Finding your motivation for meditation

Why do you want to meditate?

Meditation practice isn’t easy. It goes against the grain of our habitual patterns. So it is very important to be clear with yourself: why do you want to sit still, doing nothing?

You might find that you have certain reasons for learning to meditate, and then each day when you practice, your motivation might be different. But start each session by checking in with yourself: why am I doing this?

The deeper the motivation, the better.

For example, I want to remember to appreciate that I’m alive, because I will die someday, and I don’t know when. I want to appreciate being alive. I want to dive below the surface of my mind and heart.

Most of our thinking is superficial.

No wonder we’re tired at the end of the day. We’re constantly keeping stories going in our minds. It’s the same old patterns adorned with the latest circumstances. For instance, an old pattern may be that I worry. Well, today I worry about what someone might have thought about me in a conversation we had yesterday. Tomorrow that worry may have a new story, but it’s the same old worry.

Superficial stories are exhausting because there are endless ways to worry, or be afraid, or angry, or envious, or bored.

When we become really aware of hanging on to superficial stories day after day, it causes us to be curious about something deeper. It makes us long for a deeper connection. We know that greater clarity and perspective and joy are possible. We can taste it.

What is thrilling is that contentment, joy and compassion are possible within our crazy, scary everyday life.

A tamed mind is a path to connection.

Whatever motivation is deepest for you, the path to connection is aided by a mind that is stable, clear, and strong. A tamed mind doesn’t overreact to every superficial story, every little thing. It doesn’t take every thought personally. Meditation tames the mind, allowing its natural stability, clarity, and strength to emerge.

Connection is an open heart–vulnerable, willing to touch painful moments and be torn open by them, to discover an even deeper sense of our own sanity. When we’ve tamed our minds, we can discover within ourselves the courage and bravery to step through the current challenge and feel even more alive.

So why do you meditate?

What is your longing for connection? What aspect of your better self do you want to cultivate? Put it in your own words. Think about how a stable mind can enhance your everyday life. Just flash on your motivation briefly, let it touch your heart, before you begin to meditate.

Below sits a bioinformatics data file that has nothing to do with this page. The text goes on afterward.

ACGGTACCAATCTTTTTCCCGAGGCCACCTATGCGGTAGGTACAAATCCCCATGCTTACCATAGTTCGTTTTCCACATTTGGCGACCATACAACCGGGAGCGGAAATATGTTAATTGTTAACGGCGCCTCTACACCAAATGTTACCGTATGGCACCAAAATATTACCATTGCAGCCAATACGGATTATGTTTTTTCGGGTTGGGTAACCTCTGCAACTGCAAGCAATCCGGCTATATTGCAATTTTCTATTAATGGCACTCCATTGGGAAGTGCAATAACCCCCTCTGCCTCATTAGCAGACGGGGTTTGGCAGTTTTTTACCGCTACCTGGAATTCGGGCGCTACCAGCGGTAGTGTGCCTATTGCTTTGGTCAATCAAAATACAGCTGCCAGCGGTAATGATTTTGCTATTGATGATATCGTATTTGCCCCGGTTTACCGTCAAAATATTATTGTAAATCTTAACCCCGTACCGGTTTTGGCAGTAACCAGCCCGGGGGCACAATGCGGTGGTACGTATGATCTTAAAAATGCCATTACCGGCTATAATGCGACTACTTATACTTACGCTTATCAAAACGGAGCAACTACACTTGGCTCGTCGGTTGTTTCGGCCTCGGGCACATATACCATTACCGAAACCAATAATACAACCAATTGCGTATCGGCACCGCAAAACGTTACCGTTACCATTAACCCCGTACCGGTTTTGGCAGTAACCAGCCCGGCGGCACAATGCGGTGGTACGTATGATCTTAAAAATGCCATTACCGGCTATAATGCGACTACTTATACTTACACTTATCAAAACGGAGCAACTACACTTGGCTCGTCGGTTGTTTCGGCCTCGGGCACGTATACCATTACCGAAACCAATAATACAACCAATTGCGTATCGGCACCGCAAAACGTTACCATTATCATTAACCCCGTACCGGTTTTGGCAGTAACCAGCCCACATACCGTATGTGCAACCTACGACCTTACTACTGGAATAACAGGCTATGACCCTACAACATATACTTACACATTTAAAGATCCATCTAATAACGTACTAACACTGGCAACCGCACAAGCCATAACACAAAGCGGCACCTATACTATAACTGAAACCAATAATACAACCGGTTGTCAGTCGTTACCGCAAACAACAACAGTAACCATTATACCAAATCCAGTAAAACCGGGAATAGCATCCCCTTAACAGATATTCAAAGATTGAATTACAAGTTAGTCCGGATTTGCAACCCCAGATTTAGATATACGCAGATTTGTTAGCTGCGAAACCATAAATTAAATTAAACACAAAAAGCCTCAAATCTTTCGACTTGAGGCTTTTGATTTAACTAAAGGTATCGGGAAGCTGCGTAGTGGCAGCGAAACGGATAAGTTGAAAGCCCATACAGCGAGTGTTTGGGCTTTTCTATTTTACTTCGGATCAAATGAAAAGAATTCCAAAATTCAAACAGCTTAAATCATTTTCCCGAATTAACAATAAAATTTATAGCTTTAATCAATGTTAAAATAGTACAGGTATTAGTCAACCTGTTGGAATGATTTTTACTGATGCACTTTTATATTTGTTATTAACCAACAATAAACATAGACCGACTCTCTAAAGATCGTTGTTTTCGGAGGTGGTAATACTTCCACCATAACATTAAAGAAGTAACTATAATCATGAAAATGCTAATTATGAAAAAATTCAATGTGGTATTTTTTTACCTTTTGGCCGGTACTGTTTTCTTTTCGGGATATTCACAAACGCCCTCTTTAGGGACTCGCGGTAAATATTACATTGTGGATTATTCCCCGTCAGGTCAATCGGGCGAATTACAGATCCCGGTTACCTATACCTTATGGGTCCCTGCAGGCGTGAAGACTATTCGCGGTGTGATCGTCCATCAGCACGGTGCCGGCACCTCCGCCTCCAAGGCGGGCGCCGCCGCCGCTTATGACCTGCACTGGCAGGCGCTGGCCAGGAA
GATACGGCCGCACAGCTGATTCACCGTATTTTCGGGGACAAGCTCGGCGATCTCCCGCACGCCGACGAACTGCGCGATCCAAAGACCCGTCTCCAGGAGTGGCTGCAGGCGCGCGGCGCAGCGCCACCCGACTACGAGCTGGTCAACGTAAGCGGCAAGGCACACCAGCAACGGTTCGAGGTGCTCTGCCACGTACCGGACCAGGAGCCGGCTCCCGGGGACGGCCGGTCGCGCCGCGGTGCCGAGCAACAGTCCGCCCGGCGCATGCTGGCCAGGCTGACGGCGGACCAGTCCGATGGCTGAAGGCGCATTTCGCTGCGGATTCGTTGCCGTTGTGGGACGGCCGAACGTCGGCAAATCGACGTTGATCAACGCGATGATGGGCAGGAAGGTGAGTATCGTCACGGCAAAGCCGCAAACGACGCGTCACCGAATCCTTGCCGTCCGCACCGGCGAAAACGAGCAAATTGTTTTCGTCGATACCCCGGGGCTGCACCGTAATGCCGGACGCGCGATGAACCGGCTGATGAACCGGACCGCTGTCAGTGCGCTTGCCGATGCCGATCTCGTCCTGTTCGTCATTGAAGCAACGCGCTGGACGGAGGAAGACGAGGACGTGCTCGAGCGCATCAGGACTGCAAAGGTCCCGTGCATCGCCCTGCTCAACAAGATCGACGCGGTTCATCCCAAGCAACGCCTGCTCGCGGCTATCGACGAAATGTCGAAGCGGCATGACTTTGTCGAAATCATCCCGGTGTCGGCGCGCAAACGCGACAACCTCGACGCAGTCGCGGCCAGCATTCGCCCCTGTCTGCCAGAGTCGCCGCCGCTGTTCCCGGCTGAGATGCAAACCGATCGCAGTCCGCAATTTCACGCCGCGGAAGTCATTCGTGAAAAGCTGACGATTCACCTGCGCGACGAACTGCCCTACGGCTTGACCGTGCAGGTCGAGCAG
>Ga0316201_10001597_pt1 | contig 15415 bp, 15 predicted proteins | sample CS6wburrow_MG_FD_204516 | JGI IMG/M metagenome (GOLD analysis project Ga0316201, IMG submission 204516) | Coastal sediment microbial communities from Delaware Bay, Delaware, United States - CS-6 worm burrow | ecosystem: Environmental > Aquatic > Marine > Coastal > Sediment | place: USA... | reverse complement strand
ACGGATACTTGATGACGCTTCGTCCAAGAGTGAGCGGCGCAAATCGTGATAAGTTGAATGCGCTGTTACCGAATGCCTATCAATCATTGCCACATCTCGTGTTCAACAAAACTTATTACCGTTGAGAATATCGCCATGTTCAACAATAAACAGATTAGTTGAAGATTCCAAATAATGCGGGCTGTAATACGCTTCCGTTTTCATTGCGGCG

Now begin.

Just a few reminders about the technique of mindfulness meditation. Sit in an upright posture. Gently become aware of the breath. Place your mind on the breath as your connection to what’s happening in the present. Notice thoughts come up, acknowledge them without struggle, and with the attitude of “there’s time to think about that later,” return to the breath.

Notice any sense of struggling with yourself, and gently return to the breath. You will get hooked by the stories in your mind. You’ll forget about the breath entirely. Don’t judge your busy mind. Notice the craziness, and with the gentleness of holding something precious, return to the breath, which is always the present moment.

When you get used to the practice, you’ll be able to let go of the thought and touch in with what’s underneath. When that happens, just feel what arises. Be aware of the texture and flavor of the moment. Don’t try to get rid of it or analyze it. Return to the breath, knowing that you are tasting your precious life.

Do this for 10 minutes a day for the rest of your life.

Start small.

Set a small goal that’s reasonable for yourself. For the next week, can you meet yourself for 10 minutes a day? Can you briefly walk away from your activities and preoccupations and just be? It’s hard sometimes. Often. Notice your resistance, walk through it, renew your commitment to yourself. Then sit.

Invite your mind to settle.

It will settle–maybe not the first day or even the first week. Be patient. Every day, invite yourself into the present. Eventually your entire being will show up.

It may seem both completely ordinary as well as extraordinary.

4 responses to “Finding your motivation for meditation

  1. this is so well written – simple and deep. I am going to share it with my students!!

  2. Thank you so much Celeste. I’ve been forgetting some of that and have gotten lost sometimes in why I’m sitting. I have difficulty sometimes putting into words why meditation is so valuable to me- you said it beautifully!

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